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Reagan press conference roundup

By staff writers of The Christian Science Monitor / December 18, 1981



Some of the major topics covered by President Reagan's Dec. 17 press conference included: * The economy. Mr. Reagan said the federal budget will not be balanced by 1984. The deterioration of the economy between January and September - in part attributable to continued high interest rates - was so great, he said, that the administration had to revise its budget estimates. But he cited data that in his view proves the economy is responding to his tax and budget cuts. Since taking office, he said, interest rates have fallen 6 to 6.5 points; the inflation rate has dropped to single digits; and the administration has cut the rate of increase in federal spending nearly in half.

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He said he opposes new taxes to offset deficits for fiscal 1982 and 1983, which some economists expect to exceed $100 billion each of those years.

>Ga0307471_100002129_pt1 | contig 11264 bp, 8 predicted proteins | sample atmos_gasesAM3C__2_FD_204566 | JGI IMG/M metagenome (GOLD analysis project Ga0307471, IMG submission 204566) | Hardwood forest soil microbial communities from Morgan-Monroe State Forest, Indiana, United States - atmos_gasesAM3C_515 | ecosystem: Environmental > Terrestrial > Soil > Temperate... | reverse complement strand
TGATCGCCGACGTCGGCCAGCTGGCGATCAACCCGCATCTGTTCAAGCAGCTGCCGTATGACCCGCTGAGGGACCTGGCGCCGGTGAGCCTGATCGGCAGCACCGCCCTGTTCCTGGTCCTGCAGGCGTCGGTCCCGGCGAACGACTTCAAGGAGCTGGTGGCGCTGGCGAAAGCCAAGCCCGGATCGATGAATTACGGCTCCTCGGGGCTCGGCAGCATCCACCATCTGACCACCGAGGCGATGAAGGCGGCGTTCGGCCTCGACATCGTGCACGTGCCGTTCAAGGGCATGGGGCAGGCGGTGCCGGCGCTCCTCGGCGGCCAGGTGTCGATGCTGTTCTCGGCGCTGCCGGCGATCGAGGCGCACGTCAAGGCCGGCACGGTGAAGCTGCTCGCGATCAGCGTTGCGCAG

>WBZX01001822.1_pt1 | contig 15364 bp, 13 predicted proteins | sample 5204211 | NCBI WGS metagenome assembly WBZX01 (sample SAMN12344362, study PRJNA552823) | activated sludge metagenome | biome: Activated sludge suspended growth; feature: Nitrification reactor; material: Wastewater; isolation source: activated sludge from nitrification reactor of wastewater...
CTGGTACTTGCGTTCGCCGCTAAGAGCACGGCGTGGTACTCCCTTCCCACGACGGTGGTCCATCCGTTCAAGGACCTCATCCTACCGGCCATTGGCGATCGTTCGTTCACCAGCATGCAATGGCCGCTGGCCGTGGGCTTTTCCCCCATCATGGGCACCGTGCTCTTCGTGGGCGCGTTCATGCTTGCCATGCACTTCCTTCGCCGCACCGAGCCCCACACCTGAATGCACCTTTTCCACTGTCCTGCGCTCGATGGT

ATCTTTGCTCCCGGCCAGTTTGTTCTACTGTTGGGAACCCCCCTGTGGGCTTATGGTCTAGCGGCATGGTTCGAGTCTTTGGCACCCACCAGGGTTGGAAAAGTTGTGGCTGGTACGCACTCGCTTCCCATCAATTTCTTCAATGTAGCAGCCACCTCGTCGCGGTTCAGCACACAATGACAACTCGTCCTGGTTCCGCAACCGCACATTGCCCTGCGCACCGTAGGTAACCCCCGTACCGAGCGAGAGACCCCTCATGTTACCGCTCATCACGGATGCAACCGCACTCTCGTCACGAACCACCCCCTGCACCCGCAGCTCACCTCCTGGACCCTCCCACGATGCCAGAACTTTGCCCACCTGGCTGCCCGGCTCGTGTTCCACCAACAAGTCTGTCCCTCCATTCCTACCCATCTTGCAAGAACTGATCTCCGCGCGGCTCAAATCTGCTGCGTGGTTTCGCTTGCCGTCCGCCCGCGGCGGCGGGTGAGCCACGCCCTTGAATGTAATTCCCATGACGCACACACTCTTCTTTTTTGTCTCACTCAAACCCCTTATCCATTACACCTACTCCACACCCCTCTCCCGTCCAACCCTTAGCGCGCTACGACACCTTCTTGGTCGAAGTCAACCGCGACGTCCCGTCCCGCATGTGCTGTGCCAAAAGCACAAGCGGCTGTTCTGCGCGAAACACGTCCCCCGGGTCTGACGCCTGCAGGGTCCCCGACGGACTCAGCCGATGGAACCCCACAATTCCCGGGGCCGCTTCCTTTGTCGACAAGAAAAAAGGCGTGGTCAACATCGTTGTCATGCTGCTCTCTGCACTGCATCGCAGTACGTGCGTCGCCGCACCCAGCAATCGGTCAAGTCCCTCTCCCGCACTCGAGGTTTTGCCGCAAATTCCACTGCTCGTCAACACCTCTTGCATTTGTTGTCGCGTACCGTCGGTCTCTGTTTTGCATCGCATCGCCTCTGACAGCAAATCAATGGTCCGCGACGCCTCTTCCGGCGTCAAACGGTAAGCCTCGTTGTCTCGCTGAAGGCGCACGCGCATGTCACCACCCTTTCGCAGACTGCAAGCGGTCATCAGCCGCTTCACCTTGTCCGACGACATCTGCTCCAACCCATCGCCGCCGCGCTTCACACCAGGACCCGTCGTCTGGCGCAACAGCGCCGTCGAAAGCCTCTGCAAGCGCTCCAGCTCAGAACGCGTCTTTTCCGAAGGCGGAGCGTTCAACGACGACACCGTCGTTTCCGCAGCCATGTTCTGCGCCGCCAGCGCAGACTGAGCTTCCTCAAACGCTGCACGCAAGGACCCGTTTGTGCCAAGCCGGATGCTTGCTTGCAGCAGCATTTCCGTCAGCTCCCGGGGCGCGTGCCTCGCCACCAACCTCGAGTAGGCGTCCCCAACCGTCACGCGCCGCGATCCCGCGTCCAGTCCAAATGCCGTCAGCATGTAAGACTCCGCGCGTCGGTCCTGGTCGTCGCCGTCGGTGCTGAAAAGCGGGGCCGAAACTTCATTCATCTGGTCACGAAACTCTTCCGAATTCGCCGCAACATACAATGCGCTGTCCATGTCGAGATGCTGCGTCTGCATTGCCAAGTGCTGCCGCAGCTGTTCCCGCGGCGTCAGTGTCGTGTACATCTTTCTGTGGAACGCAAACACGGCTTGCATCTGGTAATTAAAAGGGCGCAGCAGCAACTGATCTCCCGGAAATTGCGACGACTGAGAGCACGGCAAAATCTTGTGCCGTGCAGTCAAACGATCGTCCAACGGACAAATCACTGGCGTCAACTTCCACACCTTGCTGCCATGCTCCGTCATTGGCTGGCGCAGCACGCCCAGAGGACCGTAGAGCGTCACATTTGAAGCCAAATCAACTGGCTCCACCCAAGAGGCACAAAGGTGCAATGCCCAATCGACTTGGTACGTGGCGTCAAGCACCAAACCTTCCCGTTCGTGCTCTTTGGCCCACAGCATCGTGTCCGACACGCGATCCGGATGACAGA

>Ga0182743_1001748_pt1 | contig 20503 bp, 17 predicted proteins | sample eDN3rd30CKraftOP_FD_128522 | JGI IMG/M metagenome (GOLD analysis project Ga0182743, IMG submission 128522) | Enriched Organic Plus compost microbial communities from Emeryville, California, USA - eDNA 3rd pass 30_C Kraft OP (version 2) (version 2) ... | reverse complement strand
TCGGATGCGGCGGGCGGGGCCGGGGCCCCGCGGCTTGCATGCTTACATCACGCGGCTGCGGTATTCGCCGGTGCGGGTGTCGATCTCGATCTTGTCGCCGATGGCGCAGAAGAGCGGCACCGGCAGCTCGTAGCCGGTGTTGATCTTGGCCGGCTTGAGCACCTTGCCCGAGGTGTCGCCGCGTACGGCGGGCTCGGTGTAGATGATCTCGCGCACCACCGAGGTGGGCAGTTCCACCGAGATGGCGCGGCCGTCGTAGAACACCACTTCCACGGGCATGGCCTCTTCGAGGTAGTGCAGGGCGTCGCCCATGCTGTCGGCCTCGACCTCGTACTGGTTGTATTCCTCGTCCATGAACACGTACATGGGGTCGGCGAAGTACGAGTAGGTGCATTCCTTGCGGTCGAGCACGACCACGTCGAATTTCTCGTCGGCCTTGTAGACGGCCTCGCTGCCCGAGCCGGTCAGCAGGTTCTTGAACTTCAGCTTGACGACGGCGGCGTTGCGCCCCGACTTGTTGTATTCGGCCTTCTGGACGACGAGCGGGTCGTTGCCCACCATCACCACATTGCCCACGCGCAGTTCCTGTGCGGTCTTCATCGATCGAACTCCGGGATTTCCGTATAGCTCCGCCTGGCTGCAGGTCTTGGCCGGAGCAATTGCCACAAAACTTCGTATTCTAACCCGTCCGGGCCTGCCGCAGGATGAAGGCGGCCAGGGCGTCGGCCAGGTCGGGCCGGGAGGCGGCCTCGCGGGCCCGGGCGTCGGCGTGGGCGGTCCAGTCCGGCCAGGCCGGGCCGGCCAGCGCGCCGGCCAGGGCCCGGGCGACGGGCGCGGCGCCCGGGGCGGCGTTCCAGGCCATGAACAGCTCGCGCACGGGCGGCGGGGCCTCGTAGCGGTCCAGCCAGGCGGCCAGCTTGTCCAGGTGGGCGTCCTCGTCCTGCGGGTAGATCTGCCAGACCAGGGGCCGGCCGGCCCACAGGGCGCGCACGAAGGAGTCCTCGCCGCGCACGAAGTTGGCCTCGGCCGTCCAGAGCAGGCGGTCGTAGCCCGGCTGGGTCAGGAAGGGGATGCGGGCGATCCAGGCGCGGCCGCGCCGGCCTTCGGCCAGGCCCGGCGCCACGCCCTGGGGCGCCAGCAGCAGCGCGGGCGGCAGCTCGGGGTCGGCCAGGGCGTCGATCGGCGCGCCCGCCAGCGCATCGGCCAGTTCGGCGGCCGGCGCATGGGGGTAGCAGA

* Israeli annexation of the Golan Heights. The President said that the United States had registered its disagreement with Israel and added that ''we do deplore'' Israel's ''unilateral'' decision to annex the Israeli-occupied Golan Heights.

The President admitted that Israel's decision to annex the area caught the US by surprise. While Israel's move makes it more difficult to bring the parties together, the President said, he remains optimistic about the peace efforts in the Middle East.

* Libya. Reagan said he did not ''make public'' information on alleged Libyan hit squads seeking to assassinate US officials. Initially he tried to keep the information secret because he felt there ''would have a better opportunity of apprehending them if the news was not made public.'' Reports that the danger from such terrorists has passed are not based on intelligence information, he said, adding that it would be ''foolish'' to relax security measures.

* White House staff. The President would not comment on the future of national security adviser Richard V. Allen as long as Mr. Allen is under investigation for allegedly accepting gifts from a Japanese journalist and filing inaccurate financial disclosure statements with the White House. Reagan said that calling a special prosecutor to investigate a case does not connote guilt. And he said there was ''no reason'' for Labor Secretary Raymond Donovan to step down from his duties. The FBI is investigating allegation concerning Mr. Donovan's former business dealings as a New Jersey construction company head.